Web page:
(Running notes from the Swiss Innovation Forum 2007 in Basel)
Browsing the small exhibit area attached to the SIF during lunch break, I caught up with my friend Anil Sethi, from Flisom, a 2005 spinoff of the Swiss Institute of Technology (ETH) in Zurich that has developed the world's most efficient flexible solar cells (more than 14% of conversion of solar energy into electricity). The technology was long in development -- basic research started in the 1980s at ETH. The cells are extremely flexible (Anil took one out of a cigar sleeve and unrolled it) thin polymer -- plastic -- sheets produced through complex nanotechnological processes that can be embedded on curved surfaces or on objects (a laptop, for example).
A few meters away, I found Yves Rossy, a Swiss airline pilot and air-sports allrounder (paragliding, parachuting, freefall, skydiving, he's an expert at them all) who's developing a personal jetpack -- in fact, personal wings, spanning 2.5 meters, with four jet engines that allow him to fly. Yes, fly, not "pilot": Rossy (who goes by FusionMan) clips the wings on his back, jumps off a plane in a freefall, speeds up the engines, and then steers through body movements. To land, he uses a parachute. I've had a long discussion with Yves, his project is amazing, will blog more about him in the coming days. (If you can't wait, check out this video).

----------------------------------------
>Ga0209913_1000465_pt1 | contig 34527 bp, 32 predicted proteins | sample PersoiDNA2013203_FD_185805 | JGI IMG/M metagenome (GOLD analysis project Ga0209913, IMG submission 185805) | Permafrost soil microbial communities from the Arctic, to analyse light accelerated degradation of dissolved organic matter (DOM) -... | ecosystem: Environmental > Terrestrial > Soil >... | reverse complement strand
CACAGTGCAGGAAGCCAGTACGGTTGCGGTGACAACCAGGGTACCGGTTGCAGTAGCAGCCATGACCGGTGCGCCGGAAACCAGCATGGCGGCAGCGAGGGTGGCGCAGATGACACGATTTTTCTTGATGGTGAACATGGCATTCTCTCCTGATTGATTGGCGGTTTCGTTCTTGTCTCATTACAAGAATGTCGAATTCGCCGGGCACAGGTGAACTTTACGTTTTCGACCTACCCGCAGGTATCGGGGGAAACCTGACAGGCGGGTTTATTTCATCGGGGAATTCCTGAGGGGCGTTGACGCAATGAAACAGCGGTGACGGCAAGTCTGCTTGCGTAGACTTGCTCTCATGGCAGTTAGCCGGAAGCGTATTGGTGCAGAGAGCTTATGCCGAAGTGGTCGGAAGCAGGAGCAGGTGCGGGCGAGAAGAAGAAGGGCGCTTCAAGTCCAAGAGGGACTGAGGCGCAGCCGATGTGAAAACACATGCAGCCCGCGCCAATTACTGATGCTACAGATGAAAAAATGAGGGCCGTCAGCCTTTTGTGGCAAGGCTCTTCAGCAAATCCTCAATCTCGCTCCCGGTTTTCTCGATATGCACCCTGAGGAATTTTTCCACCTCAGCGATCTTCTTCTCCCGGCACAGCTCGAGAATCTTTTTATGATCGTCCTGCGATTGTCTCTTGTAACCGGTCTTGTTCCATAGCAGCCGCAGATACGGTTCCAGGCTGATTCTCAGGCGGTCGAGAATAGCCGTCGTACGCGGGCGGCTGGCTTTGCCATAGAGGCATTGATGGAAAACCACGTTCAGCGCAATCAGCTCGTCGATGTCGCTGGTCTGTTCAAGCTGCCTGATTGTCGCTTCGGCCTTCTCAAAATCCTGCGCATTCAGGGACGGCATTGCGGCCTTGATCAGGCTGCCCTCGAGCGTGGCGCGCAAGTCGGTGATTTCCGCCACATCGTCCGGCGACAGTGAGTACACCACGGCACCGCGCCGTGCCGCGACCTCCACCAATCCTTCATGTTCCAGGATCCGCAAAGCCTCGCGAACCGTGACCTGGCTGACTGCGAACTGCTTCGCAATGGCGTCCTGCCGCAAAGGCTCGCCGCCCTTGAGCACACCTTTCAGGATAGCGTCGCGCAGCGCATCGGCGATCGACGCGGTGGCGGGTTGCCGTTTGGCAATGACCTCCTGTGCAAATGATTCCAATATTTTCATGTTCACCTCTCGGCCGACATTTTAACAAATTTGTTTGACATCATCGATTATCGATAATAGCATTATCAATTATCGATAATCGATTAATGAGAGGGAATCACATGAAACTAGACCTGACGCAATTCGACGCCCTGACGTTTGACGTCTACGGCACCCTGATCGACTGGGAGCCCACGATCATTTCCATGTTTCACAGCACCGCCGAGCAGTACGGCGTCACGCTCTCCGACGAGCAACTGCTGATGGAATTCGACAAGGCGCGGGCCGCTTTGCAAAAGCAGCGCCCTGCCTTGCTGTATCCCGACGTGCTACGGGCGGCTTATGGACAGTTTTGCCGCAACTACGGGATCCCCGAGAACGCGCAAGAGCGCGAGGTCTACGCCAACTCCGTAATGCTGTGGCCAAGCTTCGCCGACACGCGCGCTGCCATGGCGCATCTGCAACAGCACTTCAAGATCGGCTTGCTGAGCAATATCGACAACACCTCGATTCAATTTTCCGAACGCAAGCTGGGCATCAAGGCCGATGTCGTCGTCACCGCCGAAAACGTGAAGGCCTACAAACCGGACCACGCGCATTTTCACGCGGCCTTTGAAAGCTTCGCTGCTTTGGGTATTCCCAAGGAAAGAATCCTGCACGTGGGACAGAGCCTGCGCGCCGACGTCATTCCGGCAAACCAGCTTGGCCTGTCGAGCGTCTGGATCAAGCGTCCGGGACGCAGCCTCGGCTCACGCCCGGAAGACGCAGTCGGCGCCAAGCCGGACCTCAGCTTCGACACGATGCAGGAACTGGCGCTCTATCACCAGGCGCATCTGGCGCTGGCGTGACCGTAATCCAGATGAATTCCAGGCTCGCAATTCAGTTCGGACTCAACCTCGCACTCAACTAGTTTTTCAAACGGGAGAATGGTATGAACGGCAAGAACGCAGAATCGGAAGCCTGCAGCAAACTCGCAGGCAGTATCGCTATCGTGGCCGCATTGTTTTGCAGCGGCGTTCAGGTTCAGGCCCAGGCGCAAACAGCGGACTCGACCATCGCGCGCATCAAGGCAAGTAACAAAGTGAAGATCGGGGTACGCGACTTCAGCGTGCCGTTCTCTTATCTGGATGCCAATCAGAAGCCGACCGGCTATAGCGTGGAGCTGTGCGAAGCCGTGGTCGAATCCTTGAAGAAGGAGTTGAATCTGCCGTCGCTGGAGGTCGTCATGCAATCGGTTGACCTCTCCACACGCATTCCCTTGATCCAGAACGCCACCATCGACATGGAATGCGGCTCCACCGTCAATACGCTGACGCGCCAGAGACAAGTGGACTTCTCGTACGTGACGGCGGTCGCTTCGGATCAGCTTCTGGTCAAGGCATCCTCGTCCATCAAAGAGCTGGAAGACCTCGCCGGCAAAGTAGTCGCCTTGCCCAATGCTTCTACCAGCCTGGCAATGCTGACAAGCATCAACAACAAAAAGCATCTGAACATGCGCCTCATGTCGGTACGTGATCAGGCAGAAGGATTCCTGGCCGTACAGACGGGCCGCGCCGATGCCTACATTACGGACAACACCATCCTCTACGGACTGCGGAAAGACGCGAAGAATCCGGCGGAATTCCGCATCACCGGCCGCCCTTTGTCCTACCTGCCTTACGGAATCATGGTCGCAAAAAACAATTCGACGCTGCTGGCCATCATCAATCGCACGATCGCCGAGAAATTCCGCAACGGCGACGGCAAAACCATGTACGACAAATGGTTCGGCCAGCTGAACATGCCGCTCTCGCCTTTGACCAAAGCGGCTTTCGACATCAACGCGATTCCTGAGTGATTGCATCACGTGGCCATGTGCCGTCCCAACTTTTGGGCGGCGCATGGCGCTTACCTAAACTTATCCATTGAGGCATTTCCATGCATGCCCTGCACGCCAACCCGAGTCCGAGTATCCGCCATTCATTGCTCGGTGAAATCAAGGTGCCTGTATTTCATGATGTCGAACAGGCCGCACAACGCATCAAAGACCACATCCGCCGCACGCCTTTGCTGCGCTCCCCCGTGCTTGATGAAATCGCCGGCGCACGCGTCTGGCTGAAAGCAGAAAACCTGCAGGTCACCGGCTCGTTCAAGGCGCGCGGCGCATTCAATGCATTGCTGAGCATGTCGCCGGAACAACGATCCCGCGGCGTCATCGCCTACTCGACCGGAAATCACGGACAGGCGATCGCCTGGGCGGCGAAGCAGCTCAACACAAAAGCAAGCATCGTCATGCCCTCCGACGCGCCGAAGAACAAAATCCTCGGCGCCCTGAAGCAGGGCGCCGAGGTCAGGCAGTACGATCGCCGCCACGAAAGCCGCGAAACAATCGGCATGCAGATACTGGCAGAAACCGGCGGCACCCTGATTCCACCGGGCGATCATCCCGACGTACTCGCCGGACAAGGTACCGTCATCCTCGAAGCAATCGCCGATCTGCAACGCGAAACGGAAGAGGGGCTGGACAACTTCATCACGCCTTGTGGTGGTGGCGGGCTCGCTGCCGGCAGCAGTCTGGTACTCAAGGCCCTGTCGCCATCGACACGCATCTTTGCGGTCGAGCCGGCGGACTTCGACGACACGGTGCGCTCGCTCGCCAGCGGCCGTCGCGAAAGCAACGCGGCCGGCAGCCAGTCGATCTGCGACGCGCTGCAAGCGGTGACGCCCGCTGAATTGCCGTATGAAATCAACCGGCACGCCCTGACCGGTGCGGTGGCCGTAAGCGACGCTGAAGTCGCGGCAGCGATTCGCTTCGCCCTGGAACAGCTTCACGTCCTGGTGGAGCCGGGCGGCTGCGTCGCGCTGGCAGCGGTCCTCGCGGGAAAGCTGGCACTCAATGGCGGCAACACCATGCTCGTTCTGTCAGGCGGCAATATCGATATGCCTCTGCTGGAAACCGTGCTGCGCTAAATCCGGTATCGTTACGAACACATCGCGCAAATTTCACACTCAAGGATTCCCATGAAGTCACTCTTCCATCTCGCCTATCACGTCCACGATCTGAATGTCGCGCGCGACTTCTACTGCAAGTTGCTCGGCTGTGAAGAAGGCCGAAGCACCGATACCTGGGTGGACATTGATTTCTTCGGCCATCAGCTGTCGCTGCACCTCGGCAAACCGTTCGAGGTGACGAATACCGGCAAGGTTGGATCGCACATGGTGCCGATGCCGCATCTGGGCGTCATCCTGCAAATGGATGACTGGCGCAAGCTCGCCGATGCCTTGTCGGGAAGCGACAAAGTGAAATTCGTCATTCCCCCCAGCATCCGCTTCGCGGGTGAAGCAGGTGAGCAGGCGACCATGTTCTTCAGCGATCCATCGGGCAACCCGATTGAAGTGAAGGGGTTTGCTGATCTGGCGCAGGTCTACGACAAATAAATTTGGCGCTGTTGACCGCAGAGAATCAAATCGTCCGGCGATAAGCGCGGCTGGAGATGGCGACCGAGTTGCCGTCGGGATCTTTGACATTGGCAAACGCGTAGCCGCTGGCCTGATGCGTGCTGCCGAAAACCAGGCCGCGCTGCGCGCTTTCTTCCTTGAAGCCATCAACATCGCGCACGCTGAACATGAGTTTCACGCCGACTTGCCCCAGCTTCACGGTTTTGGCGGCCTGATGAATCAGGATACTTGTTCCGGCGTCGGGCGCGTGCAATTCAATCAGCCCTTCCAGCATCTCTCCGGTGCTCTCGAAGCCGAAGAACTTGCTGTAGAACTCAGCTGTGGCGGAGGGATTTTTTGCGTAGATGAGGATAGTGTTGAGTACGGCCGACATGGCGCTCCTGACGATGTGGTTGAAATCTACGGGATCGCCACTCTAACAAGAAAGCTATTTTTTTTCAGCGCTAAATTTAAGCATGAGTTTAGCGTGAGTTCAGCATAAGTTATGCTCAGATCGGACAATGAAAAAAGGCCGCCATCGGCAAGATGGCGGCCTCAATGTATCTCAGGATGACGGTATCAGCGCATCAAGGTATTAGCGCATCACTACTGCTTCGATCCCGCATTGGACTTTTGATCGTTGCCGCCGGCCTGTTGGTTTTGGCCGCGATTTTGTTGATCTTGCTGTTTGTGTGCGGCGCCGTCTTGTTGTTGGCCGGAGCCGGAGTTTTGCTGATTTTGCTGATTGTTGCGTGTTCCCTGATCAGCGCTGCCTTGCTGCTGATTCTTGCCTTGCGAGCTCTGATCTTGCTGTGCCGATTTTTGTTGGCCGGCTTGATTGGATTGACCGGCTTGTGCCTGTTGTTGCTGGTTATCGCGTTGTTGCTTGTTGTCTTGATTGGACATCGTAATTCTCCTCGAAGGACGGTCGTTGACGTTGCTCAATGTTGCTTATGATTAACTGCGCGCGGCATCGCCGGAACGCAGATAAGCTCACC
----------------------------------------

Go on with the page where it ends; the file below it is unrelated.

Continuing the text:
Finally, a small app by a unit of Swisscom called Starfruit which "bridges worlds": the synthetic world of Second Life, and the real world. Starfruit built a virtual phonebooth modeled on the classic boxy blue booths that you see on Swiss street corners, from where SL avatars can send free SMS text messages to any cell phone in the world (in the picture, Starfruit marketing director Julie Stewart showing the virtual booth). More, SL users can "copy" the booth (SLURL here) and "paste" it into their own piece of virtual land: 450+ have already done so, dotting the Second Life space of phone booths. Moreover, Starfruit runs shops in SL that sell real goods (flowers and chocolate to start) that are advertised on the phone booths, and the way it works is cute: A, through his avatar, buys flowers for B. A's avatar pays in Linden (the SL internal currency, which can be changed for real money) and picks up the virtual flowers. Gives them to B's avatar. B can click on them (pratically, it's like redeeming a 3D voucher) and enter her real-life address, where the corresponding real flowers will be sent by Fleurop.